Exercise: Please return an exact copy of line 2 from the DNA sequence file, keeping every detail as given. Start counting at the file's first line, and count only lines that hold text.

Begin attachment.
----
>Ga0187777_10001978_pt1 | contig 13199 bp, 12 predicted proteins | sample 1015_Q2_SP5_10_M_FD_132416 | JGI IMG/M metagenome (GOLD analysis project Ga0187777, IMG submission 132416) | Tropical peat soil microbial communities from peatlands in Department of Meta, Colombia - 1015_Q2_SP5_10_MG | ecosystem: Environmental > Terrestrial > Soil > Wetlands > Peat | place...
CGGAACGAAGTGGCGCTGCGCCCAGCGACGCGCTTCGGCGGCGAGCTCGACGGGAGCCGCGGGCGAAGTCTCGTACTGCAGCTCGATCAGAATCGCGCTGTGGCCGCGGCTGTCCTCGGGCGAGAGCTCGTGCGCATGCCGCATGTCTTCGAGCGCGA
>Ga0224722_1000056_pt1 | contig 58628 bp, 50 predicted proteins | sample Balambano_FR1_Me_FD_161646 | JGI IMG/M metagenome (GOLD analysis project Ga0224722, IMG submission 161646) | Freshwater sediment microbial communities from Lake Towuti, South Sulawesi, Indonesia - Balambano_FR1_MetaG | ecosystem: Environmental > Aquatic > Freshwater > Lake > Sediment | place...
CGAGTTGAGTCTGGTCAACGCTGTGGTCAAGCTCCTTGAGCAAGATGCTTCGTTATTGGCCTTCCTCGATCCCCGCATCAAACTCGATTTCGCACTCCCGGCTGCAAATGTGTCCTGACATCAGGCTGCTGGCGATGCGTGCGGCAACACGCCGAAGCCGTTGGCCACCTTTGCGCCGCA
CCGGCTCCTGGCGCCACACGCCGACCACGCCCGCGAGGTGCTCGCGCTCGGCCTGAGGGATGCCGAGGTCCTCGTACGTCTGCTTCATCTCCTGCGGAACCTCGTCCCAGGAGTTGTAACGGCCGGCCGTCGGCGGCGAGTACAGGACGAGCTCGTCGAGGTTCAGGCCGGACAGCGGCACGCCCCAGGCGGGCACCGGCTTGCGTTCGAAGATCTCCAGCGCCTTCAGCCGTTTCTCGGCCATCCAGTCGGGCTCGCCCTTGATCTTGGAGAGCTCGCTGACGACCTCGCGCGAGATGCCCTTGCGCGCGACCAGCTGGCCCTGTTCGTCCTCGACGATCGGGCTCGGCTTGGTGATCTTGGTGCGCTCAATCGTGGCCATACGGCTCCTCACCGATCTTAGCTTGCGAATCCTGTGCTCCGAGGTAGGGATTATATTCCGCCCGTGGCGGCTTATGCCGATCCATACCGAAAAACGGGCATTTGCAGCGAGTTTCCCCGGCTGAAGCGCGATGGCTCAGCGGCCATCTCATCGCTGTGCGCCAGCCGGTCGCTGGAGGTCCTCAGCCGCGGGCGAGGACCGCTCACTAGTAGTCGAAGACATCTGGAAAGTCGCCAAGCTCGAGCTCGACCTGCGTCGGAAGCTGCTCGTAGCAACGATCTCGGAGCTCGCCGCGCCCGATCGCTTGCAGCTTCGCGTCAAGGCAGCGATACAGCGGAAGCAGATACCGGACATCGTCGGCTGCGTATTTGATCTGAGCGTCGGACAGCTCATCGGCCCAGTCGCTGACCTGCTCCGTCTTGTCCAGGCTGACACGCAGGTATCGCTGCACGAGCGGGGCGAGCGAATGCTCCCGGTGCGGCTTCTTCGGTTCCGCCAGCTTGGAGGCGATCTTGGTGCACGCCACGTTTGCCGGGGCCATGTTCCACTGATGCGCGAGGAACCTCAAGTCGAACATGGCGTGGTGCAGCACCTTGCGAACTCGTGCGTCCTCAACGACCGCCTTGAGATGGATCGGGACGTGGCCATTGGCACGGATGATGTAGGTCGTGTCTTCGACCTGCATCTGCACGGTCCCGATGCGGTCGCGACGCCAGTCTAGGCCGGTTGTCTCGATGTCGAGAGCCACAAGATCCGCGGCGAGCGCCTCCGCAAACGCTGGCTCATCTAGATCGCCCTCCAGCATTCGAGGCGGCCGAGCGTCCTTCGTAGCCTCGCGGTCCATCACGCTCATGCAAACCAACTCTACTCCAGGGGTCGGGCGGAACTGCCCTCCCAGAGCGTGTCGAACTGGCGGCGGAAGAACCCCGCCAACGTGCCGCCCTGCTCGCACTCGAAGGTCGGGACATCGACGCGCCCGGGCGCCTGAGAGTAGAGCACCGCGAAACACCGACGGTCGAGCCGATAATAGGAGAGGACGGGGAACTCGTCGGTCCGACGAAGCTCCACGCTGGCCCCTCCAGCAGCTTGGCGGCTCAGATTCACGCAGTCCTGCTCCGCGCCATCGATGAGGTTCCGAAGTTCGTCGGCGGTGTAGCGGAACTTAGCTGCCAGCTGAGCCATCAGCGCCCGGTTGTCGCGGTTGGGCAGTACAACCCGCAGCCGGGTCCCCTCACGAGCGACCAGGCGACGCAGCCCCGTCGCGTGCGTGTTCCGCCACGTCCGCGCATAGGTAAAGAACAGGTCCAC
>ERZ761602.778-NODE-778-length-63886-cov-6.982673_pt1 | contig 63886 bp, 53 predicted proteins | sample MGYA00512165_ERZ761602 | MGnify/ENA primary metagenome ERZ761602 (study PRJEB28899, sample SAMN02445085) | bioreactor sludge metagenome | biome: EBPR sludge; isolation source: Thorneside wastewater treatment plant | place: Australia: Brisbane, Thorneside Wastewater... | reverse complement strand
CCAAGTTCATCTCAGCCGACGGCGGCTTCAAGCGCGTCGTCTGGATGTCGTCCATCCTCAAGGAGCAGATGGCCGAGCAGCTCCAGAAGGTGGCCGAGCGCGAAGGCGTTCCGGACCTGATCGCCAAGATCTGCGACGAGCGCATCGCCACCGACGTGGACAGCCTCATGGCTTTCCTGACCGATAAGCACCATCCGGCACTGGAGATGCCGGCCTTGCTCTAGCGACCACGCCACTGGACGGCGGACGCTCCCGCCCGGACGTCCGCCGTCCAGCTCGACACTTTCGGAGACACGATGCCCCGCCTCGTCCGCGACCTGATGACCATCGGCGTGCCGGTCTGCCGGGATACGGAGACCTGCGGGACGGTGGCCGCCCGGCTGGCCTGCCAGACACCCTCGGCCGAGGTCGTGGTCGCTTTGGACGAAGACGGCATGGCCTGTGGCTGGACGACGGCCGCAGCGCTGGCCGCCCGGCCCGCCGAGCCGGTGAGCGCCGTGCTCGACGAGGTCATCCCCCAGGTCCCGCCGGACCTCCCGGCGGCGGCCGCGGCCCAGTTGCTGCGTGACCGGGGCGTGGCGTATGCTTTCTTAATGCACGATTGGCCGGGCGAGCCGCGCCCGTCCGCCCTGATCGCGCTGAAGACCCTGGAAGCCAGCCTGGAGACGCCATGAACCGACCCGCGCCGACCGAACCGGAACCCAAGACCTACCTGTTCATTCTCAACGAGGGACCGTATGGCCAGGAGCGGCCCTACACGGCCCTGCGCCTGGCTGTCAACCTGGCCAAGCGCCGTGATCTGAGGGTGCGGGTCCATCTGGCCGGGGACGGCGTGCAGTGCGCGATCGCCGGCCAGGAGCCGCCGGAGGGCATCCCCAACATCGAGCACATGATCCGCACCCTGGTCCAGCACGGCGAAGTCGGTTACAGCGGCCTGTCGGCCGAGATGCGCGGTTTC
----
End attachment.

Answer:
CGGAACGAAGTGGCGCTGCGCCCAGCGACGCGCTTCGGCGGCGAGCTCGACGGGAGCCGCGGGCGAAGTCTCGTACTGCAGCTCGATCAGAATCGCGCTGTGGCCGCGGCTGTCCTCGGGCGAGAGCTCGTGCGCATGCCGCATGTCTTCGAGCGCGA